LOVING IT Referee Paul Lydon
WHEN the idea of becoming a referee was first suggested to Paul Lydon, a member of the famous footballing family from Kiltimagh, he couldn’t help but laugh.
“The County Board Chairman at the time, Paddy McNicholas, asked me to referee and I started laughing,” Lydon recalled to The Mayo News last week. “I wasn’t the most polite man when I was playing, so I thought there was no way I would pick up the whistle.”
But the more he thought about, the more it appealed to him. An injury had cut his playing-career short, so it seemed to be an ideal way of getting back involved in the game.
And the 34-year-old hasn’t looked back.
“It’s one of the best things I’ve ever done,” he said. “I’m surprised more people my age aren’t getting involved in it because it’s a brilliant way of being involved, great for fitness, and you meet some great friends.”
Lydon is now in his fourth year of officiating and has already progressed on to the National League panel.
He explains that his style of refereeing is to ‘let it flow’, and says the most important advice for anyone considering the job is to take ‘a level-headed view’ of the game at all times.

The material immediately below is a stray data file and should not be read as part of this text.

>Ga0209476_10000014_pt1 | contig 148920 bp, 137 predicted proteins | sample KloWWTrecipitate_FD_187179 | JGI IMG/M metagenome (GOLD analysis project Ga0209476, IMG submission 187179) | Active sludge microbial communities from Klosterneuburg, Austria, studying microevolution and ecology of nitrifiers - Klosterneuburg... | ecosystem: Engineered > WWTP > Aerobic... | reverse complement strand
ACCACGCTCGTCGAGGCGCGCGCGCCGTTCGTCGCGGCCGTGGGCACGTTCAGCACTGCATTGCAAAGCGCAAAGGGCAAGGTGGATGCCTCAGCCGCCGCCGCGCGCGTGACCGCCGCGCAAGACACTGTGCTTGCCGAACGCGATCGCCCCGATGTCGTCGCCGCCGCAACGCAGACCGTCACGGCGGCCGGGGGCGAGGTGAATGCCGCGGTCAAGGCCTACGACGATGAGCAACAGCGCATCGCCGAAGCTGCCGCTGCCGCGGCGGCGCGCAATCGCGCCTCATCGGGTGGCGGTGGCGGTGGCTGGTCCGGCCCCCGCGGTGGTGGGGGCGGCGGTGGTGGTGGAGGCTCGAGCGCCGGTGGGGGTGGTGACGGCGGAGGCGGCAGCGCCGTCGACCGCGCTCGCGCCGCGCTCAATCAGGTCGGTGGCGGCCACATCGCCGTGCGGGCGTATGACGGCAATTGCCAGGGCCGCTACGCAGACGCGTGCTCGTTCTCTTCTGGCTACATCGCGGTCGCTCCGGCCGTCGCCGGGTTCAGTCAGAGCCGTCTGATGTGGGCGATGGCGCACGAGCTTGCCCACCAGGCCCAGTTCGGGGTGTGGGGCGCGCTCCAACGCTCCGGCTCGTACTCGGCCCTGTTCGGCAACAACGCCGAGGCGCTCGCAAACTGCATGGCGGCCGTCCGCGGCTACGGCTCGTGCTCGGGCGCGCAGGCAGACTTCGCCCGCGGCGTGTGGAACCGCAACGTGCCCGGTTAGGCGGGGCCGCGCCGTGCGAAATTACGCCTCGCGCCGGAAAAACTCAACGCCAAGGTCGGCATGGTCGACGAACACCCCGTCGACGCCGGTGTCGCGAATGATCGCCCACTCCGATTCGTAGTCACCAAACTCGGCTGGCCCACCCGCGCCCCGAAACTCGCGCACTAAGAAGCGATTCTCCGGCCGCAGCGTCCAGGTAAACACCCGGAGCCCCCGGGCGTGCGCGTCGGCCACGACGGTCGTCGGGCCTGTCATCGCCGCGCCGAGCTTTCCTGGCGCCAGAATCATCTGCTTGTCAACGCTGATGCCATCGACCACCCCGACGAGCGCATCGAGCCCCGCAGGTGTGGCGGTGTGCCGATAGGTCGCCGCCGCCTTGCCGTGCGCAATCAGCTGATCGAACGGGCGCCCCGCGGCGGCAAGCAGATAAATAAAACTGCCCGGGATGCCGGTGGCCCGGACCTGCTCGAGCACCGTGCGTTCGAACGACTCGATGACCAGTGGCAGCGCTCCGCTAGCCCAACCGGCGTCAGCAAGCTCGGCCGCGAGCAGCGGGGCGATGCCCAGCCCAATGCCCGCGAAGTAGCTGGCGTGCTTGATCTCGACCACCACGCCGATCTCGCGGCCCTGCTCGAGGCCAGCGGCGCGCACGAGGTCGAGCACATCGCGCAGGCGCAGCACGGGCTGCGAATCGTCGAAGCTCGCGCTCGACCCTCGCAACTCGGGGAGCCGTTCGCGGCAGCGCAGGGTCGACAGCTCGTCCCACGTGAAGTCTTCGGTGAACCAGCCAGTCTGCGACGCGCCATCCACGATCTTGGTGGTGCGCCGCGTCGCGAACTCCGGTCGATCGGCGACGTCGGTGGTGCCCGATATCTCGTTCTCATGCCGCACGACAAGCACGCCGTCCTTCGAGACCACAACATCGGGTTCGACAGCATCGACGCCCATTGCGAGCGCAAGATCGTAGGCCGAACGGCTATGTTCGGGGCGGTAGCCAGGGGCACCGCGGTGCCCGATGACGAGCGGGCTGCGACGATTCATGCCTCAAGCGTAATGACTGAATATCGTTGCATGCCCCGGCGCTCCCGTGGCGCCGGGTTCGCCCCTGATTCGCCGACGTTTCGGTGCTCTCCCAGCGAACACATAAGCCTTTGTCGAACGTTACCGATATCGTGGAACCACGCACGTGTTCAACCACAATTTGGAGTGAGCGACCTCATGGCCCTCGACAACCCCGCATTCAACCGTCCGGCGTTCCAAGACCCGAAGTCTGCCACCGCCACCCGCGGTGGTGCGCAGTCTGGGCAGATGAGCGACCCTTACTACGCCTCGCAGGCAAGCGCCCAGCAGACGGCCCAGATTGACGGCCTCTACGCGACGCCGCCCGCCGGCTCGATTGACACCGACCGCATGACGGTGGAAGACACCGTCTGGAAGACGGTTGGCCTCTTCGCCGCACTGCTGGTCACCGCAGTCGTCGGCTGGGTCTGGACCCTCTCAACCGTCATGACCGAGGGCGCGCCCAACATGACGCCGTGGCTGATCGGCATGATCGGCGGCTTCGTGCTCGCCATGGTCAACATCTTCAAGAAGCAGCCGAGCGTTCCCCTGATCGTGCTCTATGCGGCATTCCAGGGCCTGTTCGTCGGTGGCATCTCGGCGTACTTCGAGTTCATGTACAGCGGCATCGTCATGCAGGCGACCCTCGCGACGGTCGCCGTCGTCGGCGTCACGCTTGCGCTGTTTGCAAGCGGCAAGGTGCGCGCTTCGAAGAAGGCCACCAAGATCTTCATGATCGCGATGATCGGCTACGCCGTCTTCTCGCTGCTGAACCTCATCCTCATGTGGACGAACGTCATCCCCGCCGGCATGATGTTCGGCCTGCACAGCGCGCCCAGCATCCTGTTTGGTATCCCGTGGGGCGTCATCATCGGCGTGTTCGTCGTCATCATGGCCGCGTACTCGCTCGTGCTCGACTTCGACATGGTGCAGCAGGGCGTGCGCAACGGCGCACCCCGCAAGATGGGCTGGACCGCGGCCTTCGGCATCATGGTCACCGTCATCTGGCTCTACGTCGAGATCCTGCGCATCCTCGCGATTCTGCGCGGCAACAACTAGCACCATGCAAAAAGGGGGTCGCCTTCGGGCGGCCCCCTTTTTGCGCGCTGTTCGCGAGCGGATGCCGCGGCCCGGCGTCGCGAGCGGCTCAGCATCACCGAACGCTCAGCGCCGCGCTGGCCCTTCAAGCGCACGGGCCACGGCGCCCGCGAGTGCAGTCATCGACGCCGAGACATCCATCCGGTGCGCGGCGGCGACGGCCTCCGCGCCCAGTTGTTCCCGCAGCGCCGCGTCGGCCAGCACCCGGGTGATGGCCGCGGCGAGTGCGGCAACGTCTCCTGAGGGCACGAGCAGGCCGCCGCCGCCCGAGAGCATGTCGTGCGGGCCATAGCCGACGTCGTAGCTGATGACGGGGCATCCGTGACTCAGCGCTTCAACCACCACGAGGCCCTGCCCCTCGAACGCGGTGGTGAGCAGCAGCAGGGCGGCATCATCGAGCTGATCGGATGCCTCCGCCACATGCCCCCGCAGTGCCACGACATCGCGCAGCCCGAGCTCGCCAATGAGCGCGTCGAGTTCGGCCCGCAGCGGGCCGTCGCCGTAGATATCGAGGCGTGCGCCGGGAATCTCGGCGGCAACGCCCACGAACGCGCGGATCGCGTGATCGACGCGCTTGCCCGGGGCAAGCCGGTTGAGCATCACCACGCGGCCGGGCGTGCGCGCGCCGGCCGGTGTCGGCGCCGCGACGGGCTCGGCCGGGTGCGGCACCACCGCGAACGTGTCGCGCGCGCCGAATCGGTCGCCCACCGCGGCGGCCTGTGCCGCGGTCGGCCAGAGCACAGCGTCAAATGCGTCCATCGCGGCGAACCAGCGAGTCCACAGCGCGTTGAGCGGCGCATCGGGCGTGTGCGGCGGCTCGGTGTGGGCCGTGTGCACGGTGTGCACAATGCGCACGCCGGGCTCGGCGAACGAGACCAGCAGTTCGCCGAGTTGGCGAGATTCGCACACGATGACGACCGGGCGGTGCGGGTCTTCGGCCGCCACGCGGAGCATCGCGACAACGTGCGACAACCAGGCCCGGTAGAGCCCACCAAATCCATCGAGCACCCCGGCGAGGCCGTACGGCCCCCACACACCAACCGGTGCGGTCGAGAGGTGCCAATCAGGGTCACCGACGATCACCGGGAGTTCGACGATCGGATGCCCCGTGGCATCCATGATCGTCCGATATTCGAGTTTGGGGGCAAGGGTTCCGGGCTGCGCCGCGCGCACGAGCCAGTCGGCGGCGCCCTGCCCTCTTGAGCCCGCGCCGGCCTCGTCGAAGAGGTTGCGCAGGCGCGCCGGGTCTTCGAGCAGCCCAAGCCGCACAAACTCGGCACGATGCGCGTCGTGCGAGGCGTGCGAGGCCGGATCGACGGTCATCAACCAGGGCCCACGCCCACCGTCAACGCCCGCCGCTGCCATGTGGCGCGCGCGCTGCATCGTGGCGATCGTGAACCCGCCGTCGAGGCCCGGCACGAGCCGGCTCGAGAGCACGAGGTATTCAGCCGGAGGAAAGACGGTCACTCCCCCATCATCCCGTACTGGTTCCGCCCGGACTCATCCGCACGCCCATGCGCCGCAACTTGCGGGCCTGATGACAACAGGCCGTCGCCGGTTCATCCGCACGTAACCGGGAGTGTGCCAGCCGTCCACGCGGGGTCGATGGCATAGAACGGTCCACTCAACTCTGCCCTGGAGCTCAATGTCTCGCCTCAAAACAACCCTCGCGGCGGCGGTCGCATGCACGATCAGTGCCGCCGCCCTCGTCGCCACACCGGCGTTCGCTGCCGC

“I don’t like blowing the whistle too often,” he said. “I like to let the game flow; I don’t mind good hard hits as long as they are fair.
“As a referee, you have to see both sides. Players and managers will only see their own side, so refs have to be open and fair to both teams to give them an equal opportunity.”
One of seven children in the Lydon household, Paul says the biggest challenge while refereeing is ‘when players and managers don’t know the rules fully’ and he joked about the importance of ‘blocking out the supporters’.
He is aware though that the current structures put in place by Croke Park have made the possibility of getting to the top of the refereeing game much more realistic than it used to be.
Plus, to top it all off, there’s a monetary reward!
“I’m hoping to go as far as I can with it,” he said. “Right now my goal would be to progress to an All-Ireland final at some age in Croke Park.
“And it’s a nice added bonus when you get a a few pound at Christmas too!” he laughed.